The way I see it - strategic decision is made in the upper echelons to charge 0.5% on these transactions. I presume charging structures aren't just decided on willy-nilly, so it has to be reasonably high up. CB is informed of the rate. You would imagine that somebody somewhere within the organisation is charged with passing this information down the line so it can be implemented. It's not as if the branch people just made up the rate - this 1% rate was presumably passed on through training and documentation. If it was just blindly processed (and accepted) because "that's what the machine says the rate is" then this raises huge questions about how reliable any of the rates and charges are. Does nobody within AIB (or the other banks) check these things ?

I think AIB have dug a very big hole for themselves and the other banks here and it is going to be very hard for them to get out of this - it took 8 years for a systematic error affecting routine day to day branch transactions to be noticed. This is not good from their point of view.

z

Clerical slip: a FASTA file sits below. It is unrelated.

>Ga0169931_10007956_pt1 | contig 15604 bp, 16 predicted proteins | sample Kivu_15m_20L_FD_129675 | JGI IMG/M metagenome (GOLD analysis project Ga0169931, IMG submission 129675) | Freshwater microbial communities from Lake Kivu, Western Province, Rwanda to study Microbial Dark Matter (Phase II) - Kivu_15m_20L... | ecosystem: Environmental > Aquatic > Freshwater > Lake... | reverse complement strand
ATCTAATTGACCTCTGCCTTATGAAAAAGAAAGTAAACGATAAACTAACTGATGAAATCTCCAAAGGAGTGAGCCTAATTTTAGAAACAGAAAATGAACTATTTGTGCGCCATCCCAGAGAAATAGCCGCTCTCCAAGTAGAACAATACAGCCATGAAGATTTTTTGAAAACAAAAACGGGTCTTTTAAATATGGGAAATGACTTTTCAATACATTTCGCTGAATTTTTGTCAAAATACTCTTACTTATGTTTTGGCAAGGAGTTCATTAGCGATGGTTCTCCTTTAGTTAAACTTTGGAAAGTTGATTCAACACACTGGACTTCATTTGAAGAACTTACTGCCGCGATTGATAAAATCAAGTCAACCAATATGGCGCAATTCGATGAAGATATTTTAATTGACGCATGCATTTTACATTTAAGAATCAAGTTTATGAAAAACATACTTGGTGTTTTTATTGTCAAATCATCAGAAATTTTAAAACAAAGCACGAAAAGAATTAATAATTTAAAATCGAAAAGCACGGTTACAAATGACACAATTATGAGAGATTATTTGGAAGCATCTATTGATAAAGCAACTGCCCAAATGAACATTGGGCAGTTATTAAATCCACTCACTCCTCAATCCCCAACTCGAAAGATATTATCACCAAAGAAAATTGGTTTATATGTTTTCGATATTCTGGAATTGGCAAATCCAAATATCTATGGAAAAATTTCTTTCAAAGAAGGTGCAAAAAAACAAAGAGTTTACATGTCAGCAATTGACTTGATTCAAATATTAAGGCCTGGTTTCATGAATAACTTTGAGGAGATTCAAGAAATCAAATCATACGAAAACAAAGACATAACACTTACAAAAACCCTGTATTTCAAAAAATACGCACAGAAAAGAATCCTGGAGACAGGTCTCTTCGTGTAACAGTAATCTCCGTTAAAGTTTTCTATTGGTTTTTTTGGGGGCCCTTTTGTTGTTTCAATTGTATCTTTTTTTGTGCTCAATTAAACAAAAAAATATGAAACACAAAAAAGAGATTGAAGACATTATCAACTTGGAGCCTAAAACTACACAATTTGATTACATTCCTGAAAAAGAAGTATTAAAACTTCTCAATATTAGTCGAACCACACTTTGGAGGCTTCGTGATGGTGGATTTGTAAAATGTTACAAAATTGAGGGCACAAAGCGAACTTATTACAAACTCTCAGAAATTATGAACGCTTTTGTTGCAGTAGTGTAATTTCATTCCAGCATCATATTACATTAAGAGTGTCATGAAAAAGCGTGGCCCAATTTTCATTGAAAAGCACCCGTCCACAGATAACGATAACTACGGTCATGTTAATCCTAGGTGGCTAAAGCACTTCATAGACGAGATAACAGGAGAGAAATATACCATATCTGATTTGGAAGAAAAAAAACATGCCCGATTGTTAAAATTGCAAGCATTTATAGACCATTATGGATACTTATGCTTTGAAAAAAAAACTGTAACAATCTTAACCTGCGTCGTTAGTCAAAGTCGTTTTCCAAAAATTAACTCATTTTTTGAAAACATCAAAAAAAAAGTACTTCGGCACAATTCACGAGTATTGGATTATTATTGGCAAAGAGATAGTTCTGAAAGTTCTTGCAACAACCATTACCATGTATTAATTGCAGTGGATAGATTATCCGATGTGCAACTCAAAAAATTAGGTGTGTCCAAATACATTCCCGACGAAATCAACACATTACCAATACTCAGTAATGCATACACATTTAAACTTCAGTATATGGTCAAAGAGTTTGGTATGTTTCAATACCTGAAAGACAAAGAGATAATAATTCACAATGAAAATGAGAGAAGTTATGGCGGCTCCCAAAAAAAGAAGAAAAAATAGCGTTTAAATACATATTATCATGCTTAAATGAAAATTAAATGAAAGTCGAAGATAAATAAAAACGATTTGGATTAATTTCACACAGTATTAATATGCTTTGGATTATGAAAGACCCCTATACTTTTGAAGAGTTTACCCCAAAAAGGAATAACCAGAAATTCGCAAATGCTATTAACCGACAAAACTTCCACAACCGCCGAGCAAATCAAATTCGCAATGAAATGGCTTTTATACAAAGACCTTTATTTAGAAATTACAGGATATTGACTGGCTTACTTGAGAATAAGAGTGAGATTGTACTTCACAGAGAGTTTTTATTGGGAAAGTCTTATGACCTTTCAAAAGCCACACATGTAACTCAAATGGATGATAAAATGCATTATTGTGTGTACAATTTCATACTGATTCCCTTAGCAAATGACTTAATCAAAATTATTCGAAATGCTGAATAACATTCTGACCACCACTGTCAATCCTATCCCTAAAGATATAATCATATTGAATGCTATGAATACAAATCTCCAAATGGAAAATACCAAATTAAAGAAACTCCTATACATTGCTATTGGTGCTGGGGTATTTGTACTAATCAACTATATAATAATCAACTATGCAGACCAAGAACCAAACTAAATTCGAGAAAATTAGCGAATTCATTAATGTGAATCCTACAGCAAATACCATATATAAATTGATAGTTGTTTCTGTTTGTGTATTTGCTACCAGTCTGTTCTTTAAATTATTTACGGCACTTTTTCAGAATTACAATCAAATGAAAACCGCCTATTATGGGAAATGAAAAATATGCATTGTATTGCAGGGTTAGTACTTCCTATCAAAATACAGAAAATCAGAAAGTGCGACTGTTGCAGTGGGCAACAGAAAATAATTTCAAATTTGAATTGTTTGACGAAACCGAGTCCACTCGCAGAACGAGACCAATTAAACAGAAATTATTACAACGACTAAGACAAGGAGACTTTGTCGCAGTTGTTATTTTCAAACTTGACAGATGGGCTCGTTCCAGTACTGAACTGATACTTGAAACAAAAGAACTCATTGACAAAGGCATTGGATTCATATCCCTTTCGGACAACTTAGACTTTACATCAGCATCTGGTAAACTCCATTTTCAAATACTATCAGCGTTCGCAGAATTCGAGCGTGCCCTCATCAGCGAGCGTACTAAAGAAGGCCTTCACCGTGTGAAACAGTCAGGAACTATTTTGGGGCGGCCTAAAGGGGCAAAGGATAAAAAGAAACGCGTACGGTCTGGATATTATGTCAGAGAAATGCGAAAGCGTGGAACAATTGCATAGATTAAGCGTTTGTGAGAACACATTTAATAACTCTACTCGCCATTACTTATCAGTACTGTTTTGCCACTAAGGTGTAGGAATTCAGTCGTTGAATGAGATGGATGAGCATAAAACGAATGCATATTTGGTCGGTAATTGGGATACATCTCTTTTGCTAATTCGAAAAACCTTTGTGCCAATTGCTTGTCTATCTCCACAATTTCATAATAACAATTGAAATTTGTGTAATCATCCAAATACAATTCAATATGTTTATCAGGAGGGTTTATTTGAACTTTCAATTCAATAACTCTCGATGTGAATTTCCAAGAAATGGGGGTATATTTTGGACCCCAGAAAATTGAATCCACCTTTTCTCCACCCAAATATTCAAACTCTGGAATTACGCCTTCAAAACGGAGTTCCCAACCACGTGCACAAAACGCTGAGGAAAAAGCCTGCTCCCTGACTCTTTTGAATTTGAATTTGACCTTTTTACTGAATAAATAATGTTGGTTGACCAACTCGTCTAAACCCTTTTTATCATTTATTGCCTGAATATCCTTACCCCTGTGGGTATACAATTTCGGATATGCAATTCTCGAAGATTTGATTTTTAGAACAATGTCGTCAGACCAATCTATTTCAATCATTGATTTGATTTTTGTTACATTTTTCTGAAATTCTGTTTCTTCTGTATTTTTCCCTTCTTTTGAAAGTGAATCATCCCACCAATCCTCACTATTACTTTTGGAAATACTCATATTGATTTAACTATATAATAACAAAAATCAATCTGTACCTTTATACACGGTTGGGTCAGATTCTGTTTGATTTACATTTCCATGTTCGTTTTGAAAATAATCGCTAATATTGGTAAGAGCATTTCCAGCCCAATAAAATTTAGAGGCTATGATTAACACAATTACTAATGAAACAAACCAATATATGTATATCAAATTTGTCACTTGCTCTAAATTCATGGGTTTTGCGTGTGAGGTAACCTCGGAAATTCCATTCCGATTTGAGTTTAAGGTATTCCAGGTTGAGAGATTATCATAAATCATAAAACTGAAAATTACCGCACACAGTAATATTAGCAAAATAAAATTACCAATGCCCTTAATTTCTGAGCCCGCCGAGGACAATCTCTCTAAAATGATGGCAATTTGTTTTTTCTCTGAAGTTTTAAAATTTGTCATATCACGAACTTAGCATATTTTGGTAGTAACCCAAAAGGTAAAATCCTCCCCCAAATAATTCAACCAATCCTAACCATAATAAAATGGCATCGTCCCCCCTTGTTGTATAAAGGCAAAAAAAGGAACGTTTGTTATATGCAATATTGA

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piercewhelan

Guest
AIB Forex overcharge.

Can I ask which are AIB saying is the mistake?
Is it the fact that they quoted the 0.5% to Central Bank or whoever, or the fact that they charged 1% to the customers? I notice that their website page still quotes 1%.

"Currency Notes and Cheques:

All AIB branches carry most major currencies. If you need notes that we don t have on hand, we can order them for you. At AIB, for both purchases and sales of currency notes, we charge a commission of 1%, minimum EUR1.27 maximum EUR6.35 For purchases of cheques, we charge a commission of 1%, minimum EUR1.27, maximum EUR6.35."


www.aib.ie/servlet/Conten...channel=HP